n the late 2000s, Nate Houle was a middle-distance runner at Southern Utah University with the fifth fastest 800-meter time in the school’s history. In the classroom, he studied physiology and the science of the sport, and he had a dream of using that knowledge to coach other runners to success.
When he began looking into graduate programs, Georgia State not only offered him a research position in the muscle biology lab, but an opportunity to become a volunteer assistant for the cross country and track teams.
His wife, Kacee, a cross country runner at the University of Utah, transferred, earned a scholarship and a spot on the team. The newlyweds flourished at Georgia State. Kacee earned her Bachelor’s Degree in Psychology and went on to finish 13th in the Colonial Athletic Conference cross country championships in 2010, and Nate helped lead the Panthers women’s team to the school’s first-ever conference outdoor track and field championship in 2011. He wrote his thesis for his Master’s Degree in Exercise Science on fatigue resistance differences in male and female distance runners.
Nowadays, the couple are parents to three little ones, and they call a blue house with a two-car garage in Pocatello, Idaho, their home. Nate is making good on his dream as the head cross country coach at Idaho State University, and he takes pride in being a positive influence on his athletes’ lives.
You wouldn’t know it by looking at their healthy, glowing, happy family, but their path has been anything but easy. In fact, just a few years ago, Kacee was pleading with God because she wasn’t sure her husband would live to see his 30th birthday.
On the morning of Monday, Oct. 20, 2014, Nate’s phone rang.
A few weeks earlier, he’d gone to the doctor for what he thought to be a sinus infection. His teeth were hurting, and he’d been having nosebleeds. There was a mass growing inside his sinus cavity, a non-cancerous papilloma. He had a minor procedure for the growth and recovered quickly. The Houles were assured, despite a small chance of cancer, that it was no big deal.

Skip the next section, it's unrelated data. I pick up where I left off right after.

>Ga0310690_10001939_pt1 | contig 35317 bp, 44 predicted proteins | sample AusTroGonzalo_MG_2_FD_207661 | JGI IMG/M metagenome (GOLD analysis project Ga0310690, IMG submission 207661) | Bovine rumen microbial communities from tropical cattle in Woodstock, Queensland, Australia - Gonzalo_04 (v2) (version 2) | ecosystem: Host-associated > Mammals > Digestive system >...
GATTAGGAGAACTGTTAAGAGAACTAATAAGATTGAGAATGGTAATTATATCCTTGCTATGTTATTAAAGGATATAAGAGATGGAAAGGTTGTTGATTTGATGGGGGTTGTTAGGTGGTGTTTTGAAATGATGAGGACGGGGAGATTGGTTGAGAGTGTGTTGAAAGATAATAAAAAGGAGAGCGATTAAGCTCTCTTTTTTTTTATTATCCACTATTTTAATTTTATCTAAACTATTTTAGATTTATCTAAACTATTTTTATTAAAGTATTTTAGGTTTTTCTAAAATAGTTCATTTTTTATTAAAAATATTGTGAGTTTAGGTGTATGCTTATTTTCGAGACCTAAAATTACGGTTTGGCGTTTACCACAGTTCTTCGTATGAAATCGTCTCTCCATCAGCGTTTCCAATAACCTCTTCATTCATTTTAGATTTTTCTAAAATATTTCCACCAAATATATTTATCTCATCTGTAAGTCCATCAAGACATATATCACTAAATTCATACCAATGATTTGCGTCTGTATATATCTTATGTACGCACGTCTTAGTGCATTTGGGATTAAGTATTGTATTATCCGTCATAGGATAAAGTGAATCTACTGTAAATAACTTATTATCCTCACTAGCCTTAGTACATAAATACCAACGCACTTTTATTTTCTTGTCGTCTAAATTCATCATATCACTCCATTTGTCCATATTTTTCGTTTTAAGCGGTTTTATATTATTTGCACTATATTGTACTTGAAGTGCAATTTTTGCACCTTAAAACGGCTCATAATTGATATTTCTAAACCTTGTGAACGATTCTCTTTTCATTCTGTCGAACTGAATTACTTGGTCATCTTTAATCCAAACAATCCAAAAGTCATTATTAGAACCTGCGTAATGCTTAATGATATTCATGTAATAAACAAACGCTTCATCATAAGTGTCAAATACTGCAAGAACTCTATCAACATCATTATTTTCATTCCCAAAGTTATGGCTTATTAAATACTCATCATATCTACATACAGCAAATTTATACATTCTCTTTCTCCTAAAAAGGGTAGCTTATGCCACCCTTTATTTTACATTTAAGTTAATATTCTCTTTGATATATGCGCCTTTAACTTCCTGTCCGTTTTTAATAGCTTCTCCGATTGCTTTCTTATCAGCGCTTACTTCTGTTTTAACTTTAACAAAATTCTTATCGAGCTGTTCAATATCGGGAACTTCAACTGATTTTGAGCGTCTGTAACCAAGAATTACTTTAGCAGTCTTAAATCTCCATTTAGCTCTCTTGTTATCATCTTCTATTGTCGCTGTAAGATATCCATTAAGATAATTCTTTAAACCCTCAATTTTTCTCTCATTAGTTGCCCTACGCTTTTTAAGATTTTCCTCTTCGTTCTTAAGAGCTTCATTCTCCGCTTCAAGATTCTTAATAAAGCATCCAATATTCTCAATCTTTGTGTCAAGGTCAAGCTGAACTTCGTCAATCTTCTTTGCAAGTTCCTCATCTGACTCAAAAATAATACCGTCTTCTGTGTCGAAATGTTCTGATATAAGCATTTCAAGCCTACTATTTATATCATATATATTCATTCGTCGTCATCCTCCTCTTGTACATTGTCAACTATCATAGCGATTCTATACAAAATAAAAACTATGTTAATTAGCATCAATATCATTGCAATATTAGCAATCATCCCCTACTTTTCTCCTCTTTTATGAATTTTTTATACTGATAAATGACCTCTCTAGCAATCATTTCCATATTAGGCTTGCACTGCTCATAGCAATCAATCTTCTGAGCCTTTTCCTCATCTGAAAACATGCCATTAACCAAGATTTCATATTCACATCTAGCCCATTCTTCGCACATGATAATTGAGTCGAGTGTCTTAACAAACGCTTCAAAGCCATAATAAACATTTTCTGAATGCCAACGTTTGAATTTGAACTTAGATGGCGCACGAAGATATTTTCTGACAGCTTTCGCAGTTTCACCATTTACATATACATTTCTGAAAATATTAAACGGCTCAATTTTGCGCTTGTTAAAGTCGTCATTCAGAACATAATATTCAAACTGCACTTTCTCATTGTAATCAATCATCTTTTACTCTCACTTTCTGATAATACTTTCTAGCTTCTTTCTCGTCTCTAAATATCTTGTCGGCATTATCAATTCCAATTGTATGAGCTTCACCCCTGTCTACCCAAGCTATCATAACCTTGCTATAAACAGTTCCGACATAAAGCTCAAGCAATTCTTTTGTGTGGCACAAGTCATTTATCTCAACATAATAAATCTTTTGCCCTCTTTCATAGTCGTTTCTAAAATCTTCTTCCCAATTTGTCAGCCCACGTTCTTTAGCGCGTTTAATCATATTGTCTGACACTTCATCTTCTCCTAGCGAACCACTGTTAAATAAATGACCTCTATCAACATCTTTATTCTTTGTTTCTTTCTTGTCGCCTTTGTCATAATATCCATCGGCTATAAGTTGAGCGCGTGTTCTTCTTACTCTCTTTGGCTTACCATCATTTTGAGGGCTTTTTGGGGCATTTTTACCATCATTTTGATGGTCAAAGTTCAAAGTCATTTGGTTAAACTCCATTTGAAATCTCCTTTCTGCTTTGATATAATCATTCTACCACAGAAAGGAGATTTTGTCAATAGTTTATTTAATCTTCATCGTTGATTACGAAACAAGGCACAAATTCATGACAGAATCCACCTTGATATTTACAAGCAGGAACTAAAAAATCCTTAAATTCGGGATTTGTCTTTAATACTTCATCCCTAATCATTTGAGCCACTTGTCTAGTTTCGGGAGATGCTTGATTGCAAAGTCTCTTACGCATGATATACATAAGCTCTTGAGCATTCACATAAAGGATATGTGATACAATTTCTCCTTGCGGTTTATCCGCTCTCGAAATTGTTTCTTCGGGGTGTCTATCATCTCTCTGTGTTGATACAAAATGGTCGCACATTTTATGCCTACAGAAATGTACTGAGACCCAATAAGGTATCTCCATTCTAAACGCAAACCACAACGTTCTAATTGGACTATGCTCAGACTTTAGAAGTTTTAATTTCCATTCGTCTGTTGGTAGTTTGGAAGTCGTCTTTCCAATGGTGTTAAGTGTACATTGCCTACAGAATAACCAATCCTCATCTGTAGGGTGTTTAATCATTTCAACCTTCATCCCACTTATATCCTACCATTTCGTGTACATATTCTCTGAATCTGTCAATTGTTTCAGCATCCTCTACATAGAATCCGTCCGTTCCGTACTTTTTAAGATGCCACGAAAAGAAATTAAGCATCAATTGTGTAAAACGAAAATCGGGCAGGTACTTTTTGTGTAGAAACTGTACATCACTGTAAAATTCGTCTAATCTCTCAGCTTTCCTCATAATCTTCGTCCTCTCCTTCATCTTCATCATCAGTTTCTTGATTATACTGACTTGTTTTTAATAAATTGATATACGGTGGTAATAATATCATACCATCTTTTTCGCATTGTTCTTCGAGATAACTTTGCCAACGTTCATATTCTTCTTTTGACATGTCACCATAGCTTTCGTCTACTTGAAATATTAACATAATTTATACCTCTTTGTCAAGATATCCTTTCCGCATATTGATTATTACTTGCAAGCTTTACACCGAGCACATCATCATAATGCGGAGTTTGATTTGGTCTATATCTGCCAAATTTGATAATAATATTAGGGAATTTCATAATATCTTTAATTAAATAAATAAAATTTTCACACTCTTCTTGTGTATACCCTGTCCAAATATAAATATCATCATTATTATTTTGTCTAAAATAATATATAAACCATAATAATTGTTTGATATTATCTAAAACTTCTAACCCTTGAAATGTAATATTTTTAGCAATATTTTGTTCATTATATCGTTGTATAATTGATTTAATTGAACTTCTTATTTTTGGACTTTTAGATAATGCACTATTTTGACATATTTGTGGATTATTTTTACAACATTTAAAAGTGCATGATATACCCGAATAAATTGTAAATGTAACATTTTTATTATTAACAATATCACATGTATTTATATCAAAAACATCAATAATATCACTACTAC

But that morning, the doctor wanted to see him at his office straight away. Kacee was training for the Boston Marathon and gearing up for a run when the doctor called. Would Nate mind if she squeezed in some miles to calm her nerves before driving to the medical center? He said go ahead. She had a deep sense of foreboding as she followed the paved Murdock Canal Trail near their home on the outskirts of Provo, Utah, where the Houles lived after graduating from Georgia State. She prayed that if cancer should be their battle, Nate would make it through.
Doctors informed them that at 29 years old, Nate had stage 4 squamous-cell carcinoma — extremely rare for a young and healthy non-smoker. Kacee remembers holding her breath as Nate and the doctor discussed his options, and what this meant.
As they walked out, Nate joked, “You sure picked a good one,” and Kacee could feel the sobs building up inside her. She fled to the waiting area, and let the tears come, hard.
Following the diagnosis, there was a flurry of doctor visits. Nate was referred to the Huntsman Cancer Institute, a world-renowned hospital in Salt Lake City.
“Every time we went to an appointment, we’d learn a little bit more,” Kacee says, “and every time we learned more, it got worse and worse.”
A Type-A notetaker, Nate surprised himself by not researching his condition and becoming an expert on it. To this day, he feels somewhat undereducated on the science of his cancer. Likewise, Kacee didn’t want to know the gritty details.